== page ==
Brown: Advertising and the Public Interest

Brown, Advertising and the Public Interest: Legal Protection of Trade Symbols, 57 Yale L.J. 1165 (1948) Abstract from eYLS scholarship repository The law of trade symbols is of modern development, largely judge-made and only partly codified. Its impetus comes from the demands of modem advertising, a black art whose practitioners are part of the larger army which employs threats, cajolery, emotions, personality, persistence and facts in what is termed aggressive selling. Much aggressive selling involves direct personal relationships; advertising depends on the remote manipulation of symbols, most importantly of symbols directed at a mass audience through mass media, or imprinted on mass-produced goods. The essence of these symbols is distilled in the devices variously called trade-marks, trade names, brand names, or trade symbols. To the courts come frequent claims for protection, made by those who say they have fashioned a valuable symbol, and that no one else should use it.…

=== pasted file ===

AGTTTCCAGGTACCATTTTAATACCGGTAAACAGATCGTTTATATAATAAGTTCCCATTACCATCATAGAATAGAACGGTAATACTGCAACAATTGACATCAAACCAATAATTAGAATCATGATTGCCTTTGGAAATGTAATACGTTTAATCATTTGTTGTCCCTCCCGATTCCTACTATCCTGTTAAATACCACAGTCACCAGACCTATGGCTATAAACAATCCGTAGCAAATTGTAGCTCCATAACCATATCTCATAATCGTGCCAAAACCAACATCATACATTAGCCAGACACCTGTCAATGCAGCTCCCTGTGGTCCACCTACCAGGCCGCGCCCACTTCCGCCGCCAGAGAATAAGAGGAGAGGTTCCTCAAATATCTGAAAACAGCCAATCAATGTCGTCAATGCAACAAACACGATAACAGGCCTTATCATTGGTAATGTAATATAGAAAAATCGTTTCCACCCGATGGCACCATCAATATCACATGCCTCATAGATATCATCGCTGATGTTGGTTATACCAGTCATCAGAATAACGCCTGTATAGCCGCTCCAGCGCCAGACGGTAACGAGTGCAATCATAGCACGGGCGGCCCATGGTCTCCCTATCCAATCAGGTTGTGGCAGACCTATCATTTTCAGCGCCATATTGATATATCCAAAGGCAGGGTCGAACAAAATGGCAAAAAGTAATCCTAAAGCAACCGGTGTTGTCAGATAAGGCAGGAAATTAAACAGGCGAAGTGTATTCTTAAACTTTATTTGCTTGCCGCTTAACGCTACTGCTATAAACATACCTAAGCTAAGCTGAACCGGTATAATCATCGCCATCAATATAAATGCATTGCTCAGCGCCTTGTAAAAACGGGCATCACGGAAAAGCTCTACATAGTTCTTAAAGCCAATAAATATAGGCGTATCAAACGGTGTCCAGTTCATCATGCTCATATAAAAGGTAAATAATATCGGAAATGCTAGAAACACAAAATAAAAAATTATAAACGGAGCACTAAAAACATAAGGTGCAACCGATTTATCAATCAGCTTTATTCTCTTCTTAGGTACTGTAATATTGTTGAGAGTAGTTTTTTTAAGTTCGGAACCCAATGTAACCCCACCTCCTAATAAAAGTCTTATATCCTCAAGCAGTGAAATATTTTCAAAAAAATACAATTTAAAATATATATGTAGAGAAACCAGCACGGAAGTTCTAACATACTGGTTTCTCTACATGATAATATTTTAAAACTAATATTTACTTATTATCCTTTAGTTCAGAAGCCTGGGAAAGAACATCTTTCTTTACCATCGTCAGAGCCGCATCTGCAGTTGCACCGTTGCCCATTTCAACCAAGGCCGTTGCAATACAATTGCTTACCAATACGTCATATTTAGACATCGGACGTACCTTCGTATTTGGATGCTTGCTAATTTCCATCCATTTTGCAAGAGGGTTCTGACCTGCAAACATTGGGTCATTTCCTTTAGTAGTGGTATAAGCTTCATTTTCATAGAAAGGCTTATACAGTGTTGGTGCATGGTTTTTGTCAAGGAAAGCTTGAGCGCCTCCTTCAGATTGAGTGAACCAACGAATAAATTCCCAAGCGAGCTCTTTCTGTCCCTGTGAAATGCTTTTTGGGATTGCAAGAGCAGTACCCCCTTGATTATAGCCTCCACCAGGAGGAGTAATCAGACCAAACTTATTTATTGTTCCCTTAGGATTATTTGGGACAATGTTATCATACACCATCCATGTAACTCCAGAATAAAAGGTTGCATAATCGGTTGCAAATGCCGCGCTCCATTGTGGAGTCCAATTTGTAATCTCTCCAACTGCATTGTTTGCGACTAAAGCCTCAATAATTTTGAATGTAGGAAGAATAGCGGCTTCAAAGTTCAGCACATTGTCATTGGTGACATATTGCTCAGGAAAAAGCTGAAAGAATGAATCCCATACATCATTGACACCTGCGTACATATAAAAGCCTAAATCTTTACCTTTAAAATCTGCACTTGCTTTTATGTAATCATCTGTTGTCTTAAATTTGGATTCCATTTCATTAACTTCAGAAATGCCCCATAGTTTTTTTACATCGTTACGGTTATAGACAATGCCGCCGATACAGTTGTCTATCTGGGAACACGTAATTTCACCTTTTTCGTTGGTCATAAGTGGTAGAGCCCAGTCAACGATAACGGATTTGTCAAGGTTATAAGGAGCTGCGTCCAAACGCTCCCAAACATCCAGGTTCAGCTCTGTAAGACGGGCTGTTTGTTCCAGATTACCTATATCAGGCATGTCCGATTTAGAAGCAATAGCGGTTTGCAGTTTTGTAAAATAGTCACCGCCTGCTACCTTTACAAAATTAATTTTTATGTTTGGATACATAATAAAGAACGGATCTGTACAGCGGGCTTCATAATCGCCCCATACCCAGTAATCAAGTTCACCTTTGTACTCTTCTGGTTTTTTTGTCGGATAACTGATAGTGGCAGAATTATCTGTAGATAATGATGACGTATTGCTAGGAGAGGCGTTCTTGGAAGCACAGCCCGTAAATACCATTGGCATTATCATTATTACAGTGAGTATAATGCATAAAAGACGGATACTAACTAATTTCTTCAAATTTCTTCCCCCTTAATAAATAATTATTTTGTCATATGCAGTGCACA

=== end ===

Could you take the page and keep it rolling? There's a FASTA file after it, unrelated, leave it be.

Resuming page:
Read more detail on Recent Advertising Law posts –

This entry was posted in Advertising Law and tagged , , , . Bookmark the permalink.

Leave a Reply